[The push to expand the limit on H-1B visas, which would allow more highly skilled tech workers into the U.S., is an important topic to many high tech companies, including Microsoft. In case you missed it, here’s a story on that topic that ran Sunday in the print edition of The Seattle Times.]
Last year, Mitchell Erickson earned what he believed would be his ticket to a lucrative new career: a bachelor’s degree in computer science and software engineering from the University of Washington, Bothell.
Erickson, a former community-college philosophy instructor, feared his days of making a living teaching symbolic language and logic couldn’t last. So sensing an intellectual similarity between philosophy and computer coding, Erickson decided to go back to school.
Though he was then in his late 50s, Erickson figured the drumbeat of complaints from Microsoft and other tech companies about a dearth of good applicants promised an easy career switch.
Nine months past his graduation, however, Erickson has yet to find full-time work.
“When I saw my (philosophy) career was going to be over, I retrained myself,” Erickson, now 60, said. “What good is that if I’m not actually going to get a job?”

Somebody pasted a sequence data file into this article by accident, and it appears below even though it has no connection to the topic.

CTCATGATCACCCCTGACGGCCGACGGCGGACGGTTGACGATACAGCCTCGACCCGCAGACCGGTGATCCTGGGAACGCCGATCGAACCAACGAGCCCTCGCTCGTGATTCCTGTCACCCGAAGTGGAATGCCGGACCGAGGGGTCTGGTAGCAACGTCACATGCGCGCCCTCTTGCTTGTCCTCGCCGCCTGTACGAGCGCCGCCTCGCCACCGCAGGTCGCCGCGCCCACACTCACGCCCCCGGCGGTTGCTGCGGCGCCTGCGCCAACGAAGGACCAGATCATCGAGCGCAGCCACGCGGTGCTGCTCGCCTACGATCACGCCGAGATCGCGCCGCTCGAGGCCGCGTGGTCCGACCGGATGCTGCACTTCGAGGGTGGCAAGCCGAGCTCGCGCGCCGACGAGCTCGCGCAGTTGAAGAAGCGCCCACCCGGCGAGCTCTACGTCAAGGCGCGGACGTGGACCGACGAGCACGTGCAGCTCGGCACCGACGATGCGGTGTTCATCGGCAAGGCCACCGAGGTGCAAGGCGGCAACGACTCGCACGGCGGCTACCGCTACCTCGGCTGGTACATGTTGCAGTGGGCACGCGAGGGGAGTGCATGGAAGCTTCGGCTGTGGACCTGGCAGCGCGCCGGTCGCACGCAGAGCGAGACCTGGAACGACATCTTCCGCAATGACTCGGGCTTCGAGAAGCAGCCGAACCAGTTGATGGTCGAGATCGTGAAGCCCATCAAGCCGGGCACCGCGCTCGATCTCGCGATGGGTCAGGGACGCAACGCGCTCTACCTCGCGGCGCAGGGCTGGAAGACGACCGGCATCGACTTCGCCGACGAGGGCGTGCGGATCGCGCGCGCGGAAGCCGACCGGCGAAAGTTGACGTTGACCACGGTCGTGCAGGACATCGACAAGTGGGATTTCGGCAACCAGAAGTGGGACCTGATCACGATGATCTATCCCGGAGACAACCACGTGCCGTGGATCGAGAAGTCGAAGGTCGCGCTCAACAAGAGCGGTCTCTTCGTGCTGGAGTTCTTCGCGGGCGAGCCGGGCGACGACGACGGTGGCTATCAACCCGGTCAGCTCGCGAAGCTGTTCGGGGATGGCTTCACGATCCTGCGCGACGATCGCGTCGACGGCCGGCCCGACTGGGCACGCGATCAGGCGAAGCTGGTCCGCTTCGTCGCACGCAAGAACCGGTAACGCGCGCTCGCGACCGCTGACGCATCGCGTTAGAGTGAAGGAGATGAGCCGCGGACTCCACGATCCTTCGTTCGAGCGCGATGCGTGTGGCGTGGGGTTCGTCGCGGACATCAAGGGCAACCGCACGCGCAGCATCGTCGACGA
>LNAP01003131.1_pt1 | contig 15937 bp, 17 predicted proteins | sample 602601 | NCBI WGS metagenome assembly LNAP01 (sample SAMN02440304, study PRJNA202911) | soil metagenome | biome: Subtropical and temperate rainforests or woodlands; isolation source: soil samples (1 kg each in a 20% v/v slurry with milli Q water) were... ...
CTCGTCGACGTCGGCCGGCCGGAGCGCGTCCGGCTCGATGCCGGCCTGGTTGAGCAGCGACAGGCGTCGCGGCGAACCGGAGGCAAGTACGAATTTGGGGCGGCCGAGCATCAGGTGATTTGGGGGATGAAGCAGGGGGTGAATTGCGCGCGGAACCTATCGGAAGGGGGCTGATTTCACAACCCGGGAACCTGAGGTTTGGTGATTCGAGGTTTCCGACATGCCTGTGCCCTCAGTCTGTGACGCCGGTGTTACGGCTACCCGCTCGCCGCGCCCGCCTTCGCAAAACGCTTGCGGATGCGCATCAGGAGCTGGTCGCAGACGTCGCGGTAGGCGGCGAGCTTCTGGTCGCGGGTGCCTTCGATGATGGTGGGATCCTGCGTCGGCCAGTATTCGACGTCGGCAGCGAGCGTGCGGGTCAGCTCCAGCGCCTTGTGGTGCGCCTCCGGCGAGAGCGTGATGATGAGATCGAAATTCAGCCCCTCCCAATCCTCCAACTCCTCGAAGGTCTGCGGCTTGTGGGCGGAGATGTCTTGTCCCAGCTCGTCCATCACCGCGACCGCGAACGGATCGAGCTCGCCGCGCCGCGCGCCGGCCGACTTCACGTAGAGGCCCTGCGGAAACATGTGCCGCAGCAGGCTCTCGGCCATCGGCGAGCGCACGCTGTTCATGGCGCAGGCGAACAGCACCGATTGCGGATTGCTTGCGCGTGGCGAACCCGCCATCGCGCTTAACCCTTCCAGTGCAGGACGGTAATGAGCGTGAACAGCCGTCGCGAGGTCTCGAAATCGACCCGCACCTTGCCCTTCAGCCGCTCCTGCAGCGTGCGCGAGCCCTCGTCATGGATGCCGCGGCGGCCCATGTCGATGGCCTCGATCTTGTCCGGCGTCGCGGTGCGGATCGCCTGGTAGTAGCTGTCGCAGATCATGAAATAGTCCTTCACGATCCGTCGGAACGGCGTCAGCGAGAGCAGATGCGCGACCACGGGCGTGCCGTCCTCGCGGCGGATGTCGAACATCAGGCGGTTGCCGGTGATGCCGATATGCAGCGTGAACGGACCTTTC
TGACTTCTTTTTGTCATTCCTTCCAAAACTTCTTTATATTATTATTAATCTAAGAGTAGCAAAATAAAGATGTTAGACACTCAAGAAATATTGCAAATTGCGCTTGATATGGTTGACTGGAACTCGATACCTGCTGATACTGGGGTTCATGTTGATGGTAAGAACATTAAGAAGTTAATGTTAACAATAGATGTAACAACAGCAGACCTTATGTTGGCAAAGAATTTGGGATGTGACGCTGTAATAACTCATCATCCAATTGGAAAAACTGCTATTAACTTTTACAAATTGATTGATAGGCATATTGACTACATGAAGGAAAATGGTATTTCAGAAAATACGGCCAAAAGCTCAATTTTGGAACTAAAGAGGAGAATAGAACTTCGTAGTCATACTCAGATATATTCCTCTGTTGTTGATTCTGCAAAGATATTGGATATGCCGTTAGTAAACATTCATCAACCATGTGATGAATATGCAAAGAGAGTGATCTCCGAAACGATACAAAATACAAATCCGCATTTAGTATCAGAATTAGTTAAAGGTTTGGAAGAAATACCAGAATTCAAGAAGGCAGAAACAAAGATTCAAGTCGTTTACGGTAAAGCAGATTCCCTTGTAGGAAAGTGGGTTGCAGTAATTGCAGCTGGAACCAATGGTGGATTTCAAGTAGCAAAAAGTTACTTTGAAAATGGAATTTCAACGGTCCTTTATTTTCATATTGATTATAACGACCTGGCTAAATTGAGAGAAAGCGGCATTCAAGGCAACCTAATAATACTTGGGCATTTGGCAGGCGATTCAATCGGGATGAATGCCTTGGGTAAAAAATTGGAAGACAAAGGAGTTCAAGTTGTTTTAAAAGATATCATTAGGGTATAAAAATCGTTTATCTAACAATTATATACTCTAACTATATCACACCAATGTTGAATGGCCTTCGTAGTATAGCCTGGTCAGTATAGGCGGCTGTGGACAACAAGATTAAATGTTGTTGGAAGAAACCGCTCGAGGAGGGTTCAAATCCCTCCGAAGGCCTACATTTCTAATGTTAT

Erickson is among hundreds of thousands of jobless or underemployed programmers and engineers nationwide who’ve had difficulty finding full-time work despite reports of a scarcity of qualified American high-tech workers.
Microsoft, for instance, says it has such trouble filling its more than 3,000 vacancies for software developers and engineers it expects to offer a third of those jobs to foreigners, the vast majority of them recruited off U.S. college campuses.
The national unemployment rate for computer and math occupations is about half that for the general population.But the plight of the struggling workers in those fields has become a flashpoint for controversy in Congress over immigration reform, specifically how many more skilled foreign workers to allow in and under what terms.
Erickson, who graduated with a 3.52 GPA, has applied for more than 150 jobs, several of them at Microsoft. In February, he finally landed a job he enjoys as project manager for a Web-development company. But it’s only part time.
That seeming paradox stems from a host of factors.